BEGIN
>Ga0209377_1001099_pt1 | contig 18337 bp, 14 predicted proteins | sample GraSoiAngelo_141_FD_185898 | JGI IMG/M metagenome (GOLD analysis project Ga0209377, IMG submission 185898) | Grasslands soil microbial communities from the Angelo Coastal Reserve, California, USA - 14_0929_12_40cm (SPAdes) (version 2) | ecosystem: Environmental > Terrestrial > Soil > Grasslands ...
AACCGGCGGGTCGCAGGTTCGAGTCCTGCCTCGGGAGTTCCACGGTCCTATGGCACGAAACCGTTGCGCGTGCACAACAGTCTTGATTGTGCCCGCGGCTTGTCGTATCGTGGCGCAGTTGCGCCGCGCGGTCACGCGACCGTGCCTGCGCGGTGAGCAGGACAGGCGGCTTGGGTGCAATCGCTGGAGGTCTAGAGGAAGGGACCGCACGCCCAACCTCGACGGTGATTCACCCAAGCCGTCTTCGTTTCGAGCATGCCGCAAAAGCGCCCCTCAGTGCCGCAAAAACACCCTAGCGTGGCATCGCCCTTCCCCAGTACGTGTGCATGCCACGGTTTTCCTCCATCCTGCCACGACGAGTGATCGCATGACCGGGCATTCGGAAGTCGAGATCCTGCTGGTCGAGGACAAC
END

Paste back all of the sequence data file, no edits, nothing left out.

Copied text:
>Ga0209377_1001099_pt1 | contig 18337 bp, 14 predicted proteins | sample GraSoiAngelo_141_FD_185898 | JGI IMG/M metagenome (GOLD analysis project Ga0209377, IMG submission 185898) | Grasslands soil microbial communities from the Angelo Coastal Reserve, California, USA - 14_0929_12_40cm (SPAdes) (version 2) | ecosystem: Environmental > Terrestrial > Soil > Grasslands ...
AACCGGCGGGTCGCAGGTTCGAGTCCTGCCTCGGGAGTTCCACGGTCCTATGGCACGAAACCGTTGCGCGTGCACAACAGTCTTGATTGTGCCCGCGGCTTGTCGTATCGTGGCGCAGTTGCGCCGCGCGGTCACGCGACCGTGCCTGCGCGGTGAGCAGGACAGGCGGCTTGGGTGCAATCGCTGGAGGTCTAGAGGAAGGGACCGCACGCCCAACCTCGACGGTGATTCACCCAAGCCGTCTTCGTTTCGAGCATGCCGCAAAAGCGCCCCTCAGTGCCGCAAAAACACCCTAGCGTGGCATCGCCCTTCCCCAGTACGTGTGCATGCCACGGTTTTCCTCCATCCTGCCACGACGAGTGATCGCATGACCGGGCATTCGGAAGTCGAGATCCTGCTGGTCGAGGACAAC